But if they did somehow get past a bunch of blast doors or the Air Force left sensitive equipment out, the runners would most likely find the same sort of experiments that Area 51 became famous for during the Cold War. No, not alien biopsies. The actual experiments that the Air Force did at Area 51, many of which are now public knowledge: aircraft testing and experimentation.

It’s easy to forget almost 30 years after the collapse of the Soviet Union that, when America wasn’t the only superpower, it took a lot of work and quite a bit of secrecy to stay ahead of them. The Soviet Union had a decent spying apparatus and a robust research and development industry of its own.

And the U.S. and the Soviet Union both knew that aircraft would be important in a potential war. That’s why we worked so hard to steal each other’s aircraft and radar prototypes and more. We wanted to know what their radar could detect, and we wanted our radar to be able to detect all of their aircraft and missiles. And, we wanted to develop aircraft that could outmaneuver and fight the enemy even if it was outnumbered.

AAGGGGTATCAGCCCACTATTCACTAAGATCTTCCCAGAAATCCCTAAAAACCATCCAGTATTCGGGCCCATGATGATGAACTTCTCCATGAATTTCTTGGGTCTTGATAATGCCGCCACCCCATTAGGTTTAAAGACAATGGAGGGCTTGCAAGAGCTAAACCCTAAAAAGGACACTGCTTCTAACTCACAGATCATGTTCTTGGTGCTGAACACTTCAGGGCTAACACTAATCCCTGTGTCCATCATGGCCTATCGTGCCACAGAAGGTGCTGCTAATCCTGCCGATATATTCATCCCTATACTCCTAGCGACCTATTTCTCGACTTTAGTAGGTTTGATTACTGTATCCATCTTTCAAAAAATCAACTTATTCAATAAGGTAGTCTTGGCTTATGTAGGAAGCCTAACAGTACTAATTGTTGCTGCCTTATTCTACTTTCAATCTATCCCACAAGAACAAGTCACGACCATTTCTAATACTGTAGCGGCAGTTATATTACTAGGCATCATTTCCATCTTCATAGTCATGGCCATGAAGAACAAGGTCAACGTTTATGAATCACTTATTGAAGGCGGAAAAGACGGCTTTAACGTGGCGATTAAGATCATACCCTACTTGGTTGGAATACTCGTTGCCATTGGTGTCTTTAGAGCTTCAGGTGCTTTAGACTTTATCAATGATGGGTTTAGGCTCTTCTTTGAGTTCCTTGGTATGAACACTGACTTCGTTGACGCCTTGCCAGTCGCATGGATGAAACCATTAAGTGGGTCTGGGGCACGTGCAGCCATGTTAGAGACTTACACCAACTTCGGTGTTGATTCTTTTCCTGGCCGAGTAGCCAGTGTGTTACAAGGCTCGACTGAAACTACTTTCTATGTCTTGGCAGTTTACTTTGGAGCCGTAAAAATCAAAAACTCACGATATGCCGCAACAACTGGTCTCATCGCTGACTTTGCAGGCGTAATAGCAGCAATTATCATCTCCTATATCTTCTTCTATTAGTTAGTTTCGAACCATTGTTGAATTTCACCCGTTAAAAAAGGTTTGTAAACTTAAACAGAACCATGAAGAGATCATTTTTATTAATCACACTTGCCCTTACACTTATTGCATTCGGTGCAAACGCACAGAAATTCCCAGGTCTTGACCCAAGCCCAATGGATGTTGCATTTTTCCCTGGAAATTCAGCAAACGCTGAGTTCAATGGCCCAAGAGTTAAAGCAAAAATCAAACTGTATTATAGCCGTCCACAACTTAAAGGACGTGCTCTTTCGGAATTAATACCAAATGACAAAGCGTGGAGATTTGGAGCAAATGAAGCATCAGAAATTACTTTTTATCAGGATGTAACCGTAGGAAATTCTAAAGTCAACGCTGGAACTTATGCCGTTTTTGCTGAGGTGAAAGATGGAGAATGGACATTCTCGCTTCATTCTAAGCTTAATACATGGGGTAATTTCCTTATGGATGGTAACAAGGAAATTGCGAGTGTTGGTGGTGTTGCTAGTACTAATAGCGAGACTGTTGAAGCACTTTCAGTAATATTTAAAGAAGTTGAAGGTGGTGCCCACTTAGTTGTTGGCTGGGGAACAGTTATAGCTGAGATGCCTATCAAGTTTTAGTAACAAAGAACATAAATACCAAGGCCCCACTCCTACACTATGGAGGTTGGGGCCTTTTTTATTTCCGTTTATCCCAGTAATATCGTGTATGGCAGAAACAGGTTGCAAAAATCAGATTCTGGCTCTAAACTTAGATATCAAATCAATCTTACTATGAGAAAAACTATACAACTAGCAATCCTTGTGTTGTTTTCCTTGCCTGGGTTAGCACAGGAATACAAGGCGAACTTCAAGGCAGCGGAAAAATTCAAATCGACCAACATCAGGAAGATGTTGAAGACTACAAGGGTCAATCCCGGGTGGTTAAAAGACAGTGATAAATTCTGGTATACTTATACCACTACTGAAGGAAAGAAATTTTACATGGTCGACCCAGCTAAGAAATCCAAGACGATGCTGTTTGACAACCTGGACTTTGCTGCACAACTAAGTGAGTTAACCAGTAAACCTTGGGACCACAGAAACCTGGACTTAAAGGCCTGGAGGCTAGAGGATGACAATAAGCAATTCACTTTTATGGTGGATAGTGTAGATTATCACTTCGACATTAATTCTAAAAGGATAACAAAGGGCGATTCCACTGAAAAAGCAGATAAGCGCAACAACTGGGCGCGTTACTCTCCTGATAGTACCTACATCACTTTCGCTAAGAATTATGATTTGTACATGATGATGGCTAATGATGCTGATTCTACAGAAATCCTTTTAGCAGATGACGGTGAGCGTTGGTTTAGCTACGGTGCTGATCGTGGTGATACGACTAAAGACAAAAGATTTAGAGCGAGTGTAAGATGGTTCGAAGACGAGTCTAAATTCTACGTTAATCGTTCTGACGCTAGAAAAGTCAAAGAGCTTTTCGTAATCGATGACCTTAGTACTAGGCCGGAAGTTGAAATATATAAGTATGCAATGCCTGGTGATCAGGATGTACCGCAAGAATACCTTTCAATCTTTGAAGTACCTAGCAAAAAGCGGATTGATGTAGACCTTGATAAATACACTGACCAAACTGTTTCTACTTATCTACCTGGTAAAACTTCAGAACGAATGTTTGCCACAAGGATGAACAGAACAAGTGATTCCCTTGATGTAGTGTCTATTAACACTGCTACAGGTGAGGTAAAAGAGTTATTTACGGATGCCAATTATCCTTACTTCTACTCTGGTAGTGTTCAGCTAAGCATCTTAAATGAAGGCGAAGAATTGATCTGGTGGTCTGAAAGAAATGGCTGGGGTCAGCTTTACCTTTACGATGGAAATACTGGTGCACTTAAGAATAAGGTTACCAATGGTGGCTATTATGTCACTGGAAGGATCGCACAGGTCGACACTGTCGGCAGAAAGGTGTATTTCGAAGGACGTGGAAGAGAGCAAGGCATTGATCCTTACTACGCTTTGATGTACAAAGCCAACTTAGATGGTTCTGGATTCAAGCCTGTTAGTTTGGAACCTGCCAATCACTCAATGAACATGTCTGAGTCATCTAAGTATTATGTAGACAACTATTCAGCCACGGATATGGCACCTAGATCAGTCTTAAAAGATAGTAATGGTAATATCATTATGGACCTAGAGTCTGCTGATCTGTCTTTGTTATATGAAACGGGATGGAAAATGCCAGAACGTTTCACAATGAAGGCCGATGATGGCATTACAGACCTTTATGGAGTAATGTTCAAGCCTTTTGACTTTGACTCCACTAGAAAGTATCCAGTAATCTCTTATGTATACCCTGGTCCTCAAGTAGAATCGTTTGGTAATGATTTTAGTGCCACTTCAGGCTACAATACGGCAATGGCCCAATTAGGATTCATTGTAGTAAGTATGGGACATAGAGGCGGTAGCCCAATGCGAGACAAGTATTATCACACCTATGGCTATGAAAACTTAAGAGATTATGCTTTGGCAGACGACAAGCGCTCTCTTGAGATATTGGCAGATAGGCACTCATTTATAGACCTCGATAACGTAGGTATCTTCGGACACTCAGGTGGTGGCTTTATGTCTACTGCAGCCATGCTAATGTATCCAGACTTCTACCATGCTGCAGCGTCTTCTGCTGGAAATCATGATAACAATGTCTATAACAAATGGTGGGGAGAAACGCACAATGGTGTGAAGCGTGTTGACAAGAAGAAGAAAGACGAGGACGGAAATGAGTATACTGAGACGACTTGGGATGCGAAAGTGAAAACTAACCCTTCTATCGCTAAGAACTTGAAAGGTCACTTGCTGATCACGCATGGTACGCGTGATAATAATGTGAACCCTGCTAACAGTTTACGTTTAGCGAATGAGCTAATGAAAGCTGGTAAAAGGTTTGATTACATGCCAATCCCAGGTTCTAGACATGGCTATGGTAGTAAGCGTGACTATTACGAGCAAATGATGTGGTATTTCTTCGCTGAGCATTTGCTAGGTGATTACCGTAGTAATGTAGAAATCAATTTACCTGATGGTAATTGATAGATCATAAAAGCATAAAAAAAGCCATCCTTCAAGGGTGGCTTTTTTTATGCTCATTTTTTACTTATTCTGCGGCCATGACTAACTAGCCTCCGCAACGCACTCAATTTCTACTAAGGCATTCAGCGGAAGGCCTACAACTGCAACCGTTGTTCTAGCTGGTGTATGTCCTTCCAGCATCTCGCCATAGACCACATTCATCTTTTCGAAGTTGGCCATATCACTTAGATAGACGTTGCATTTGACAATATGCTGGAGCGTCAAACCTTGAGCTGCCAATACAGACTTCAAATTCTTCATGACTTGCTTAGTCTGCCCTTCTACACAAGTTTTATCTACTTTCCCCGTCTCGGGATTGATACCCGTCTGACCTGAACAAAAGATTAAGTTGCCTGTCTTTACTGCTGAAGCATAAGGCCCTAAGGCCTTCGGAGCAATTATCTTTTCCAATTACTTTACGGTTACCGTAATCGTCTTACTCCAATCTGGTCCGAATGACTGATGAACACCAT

So, scientists needed to work on radar, stealth technologies, and on aircraft designs and engines. All of those benefit from having lots of open space, but aircraft designs and engines require literally hundreds of square miles to adequately test an aircraft. So, the Air Force needed a big, secret base to test their new goodies in.

Air Force special ops can’t afford the AC-130 gunship lasers

The dry lake bed at Groom Lake was near the center of Area 51. The area is valuable for weapons testing and pilot instruction, but probably doesn’t host aliens.